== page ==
Author: Kevin Davies, PhD
This report explores the recent surge in clinical genome sequencing, from the
point of view of the sequencing providers, the medical organizations
delivering these services, and the start-ups offering a variety of
interpretation services, platforms, and business models. Aspects discussed and
- Progress in clinical genome sequencing
- Organizations leading the way in generating clinical data and its
- Determining the causality of documented variants in genetic disease.
- Clinical genome sequencing in oncology.
- Academic and commercial clinical genomics providers.
- The next-gen sequencing landscape.
- Companies providing genome interpretation software.
- Initiatives in setting sequencing standards.
- Interviews with six industry experts, conducted exclusively for this
- Results of a custom survey on clinical genome sequencing.
- A list of print and online resources for further investigation into this
For many years now, next-generation sequencing (NGS) has been used in clinical
research, building on the success of being able to sequence personal genomes
affordably, and turning that technology into defining the mutation profile of
rare Mendelian diseases and cancer. With the first report of successful exome
sequencing in a patient with a mystery illness, the clinical community has
embraced NGS-performed in CLIA- and CAP-certified laboratories-for diagnostic
Nevertheless, at the $1,000-5,000 price point, medical practitioners face a
dilemma: It is possible to offer to sequence the exome or complete genome of a
patient for roughly the same price as a traditional patented genetic
diagnostic test or gene panel. Economics alone would appear to dictate that
the practice of medical genetics and clinical diagnostics must evolve
radically in the face of the remarkable advances in NGS. That sentiment has
been bolstered in recent years with more and more anecdotal stories of the
identification of mutations in patients suffering mysterious/undiagnosed
(presumably) genetic disorders. Emboldened by these success stories, medical
centers, sequencing platform providers, and diagnostics companies are
rethinking their strategies for delivering exome and/or whole-genome
In a further irony, the cost of sequencing has fallen so fast that it is now a
relatively trivial component of the full array of services required to deliver
clinical genome information-what some have (literally or tongue-in-cheek)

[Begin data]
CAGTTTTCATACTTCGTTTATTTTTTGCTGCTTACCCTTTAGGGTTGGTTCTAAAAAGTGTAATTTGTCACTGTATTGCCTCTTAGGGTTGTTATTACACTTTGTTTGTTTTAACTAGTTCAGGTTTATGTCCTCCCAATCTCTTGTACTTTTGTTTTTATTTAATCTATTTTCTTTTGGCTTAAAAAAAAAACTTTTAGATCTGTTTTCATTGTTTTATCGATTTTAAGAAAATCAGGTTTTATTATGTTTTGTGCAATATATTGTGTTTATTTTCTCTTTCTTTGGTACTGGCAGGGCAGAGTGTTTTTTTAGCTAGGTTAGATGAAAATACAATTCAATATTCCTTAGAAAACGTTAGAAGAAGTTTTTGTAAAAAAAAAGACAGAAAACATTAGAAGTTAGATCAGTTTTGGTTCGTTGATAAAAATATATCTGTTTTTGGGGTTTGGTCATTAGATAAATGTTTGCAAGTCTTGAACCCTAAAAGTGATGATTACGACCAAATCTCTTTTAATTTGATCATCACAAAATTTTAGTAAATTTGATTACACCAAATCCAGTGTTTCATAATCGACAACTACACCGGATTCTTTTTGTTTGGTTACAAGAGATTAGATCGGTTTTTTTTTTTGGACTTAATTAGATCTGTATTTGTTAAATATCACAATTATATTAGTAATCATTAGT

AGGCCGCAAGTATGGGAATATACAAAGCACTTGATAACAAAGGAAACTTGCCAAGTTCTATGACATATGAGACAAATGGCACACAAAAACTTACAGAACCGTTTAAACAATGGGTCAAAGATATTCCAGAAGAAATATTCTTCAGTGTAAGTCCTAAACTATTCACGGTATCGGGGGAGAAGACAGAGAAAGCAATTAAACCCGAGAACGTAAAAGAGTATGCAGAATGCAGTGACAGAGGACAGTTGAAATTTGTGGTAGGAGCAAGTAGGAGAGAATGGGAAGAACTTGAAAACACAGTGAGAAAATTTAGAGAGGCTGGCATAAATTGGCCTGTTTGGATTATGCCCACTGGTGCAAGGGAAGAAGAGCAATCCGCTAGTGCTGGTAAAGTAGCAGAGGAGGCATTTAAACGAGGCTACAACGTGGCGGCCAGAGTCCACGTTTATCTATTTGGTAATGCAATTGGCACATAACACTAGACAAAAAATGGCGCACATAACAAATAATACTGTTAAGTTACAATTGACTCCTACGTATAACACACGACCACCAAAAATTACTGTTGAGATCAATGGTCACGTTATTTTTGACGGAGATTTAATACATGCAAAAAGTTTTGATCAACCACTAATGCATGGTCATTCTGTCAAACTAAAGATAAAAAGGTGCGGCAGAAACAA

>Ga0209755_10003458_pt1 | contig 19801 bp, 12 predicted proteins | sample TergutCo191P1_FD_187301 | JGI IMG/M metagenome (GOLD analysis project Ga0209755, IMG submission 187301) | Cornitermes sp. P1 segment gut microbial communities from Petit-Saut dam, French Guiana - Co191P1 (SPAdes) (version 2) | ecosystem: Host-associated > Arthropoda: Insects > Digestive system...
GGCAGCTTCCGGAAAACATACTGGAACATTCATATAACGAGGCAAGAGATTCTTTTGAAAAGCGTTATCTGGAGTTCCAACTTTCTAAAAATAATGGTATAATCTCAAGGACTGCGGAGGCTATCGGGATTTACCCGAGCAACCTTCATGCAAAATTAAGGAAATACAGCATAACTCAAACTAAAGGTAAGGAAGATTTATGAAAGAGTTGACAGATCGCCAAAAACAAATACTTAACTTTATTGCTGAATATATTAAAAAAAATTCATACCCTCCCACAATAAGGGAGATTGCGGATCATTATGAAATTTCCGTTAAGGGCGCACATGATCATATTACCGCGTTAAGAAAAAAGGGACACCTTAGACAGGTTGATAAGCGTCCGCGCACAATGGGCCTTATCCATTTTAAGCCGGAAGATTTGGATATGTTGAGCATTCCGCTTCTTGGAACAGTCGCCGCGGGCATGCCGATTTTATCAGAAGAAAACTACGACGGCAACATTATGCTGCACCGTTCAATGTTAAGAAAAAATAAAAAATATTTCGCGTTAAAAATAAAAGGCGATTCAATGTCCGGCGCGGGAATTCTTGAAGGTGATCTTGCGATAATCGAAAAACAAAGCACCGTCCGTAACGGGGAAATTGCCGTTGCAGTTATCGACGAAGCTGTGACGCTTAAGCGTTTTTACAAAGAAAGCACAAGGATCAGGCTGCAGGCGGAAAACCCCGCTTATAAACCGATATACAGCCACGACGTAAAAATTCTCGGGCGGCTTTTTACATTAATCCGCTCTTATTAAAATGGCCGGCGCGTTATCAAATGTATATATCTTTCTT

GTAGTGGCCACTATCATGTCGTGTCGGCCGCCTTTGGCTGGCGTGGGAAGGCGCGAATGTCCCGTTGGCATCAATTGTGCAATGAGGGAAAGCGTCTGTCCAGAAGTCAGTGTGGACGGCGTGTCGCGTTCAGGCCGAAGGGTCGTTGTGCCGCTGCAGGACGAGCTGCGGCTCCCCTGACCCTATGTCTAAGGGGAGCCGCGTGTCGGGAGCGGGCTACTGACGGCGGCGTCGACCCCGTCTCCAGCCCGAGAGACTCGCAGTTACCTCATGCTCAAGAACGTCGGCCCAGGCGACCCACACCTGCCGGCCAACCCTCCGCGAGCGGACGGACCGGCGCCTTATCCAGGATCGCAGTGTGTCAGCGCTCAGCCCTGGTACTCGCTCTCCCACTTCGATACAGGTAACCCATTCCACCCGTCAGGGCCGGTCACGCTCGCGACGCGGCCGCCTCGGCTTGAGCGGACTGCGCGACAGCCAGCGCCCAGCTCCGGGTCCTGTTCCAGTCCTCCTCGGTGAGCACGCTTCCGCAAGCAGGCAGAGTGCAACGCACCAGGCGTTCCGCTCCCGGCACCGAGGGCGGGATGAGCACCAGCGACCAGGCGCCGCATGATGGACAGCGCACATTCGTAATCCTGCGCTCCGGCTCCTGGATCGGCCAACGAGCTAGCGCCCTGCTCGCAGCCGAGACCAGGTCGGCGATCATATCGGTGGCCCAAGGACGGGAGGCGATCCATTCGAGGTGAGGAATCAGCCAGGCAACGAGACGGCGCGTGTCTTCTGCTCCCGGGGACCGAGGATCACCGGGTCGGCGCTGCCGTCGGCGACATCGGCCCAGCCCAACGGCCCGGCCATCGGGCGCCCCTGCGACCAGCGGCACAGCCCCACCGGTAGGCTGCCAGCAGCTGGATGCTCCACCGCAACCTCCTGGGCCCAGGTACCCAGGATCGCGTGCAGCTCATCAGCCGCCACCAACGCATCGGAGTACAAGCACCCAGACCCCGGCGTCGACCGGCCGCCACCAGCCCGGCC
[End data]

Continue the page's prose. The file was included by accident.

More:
called the $100,000 or $1 million interpretation. Leaving aside the
apples-and-oranges debate of the precise cost of genome interpretation, there
is no doubt that 2012 proved to be a stunning year for the maturation of
clinical genome testing. Several prominent, public stories relating to the
successful end of diagnostic odysseys provide gratifying examples of the
potential of this technology. Cases of families receiving a confirmed
diagnosis after years of false hope and hundreds of thousands of dollars in
medical costs show the benefit of this approach, and beg the question of how
long the molecular diagnostics industry will continue in its
single-gene/multigene panel approach. (After all, the exome is essentially
just one giant gene panel with 22,000 genes.)
Exciting, remarkable progress in clinical genome sequencing is being fueled by
steady advances in existing platforms, the arrival of new diagnostic
platforms, and improvements in genome analysis software. That said, the
adoption of clinical NGS is not trivial, and many questions still remain about
setting standards, ensuring analytic and clinical validity of the tests, and
About the Author
Kevin Davies, PhD, is the founding editor of Bio-IT World and the journal
Nature Genetics. He is the author of three books that explore the impact of
technology and genomics in medicine, most recently "The $1,000 Genome" (Free
Press, 2010). Kevin also serves as an advisor to Cambridge Healthtech
Associates and blogs at NGS Leaders.
Table of Contents
Chapter 1 - PROGRESS IN CLINICAL GENOME SEQUENCING
- 1.1. Proof of Concept
- 1.2. From Known to Unknown
- 1.3. Ending Diagnostic Odysseys
- 1.4. Search Strategy
- 1.5. Causal Variants and Databases
- 1.6. Cancer Genomics
- 1.7. Conclusions
Chapter 2 - CLINICAL GENOMICS PIONEERS AND PROVIDERS
- 2.1. Academic Medical Centers
- Medical College of Wisconsin
- Baylor Whole Genome Laboratory
- UCLA Medical Genetics Clinic
- Children's Hospital of Philadelphia (CHOP)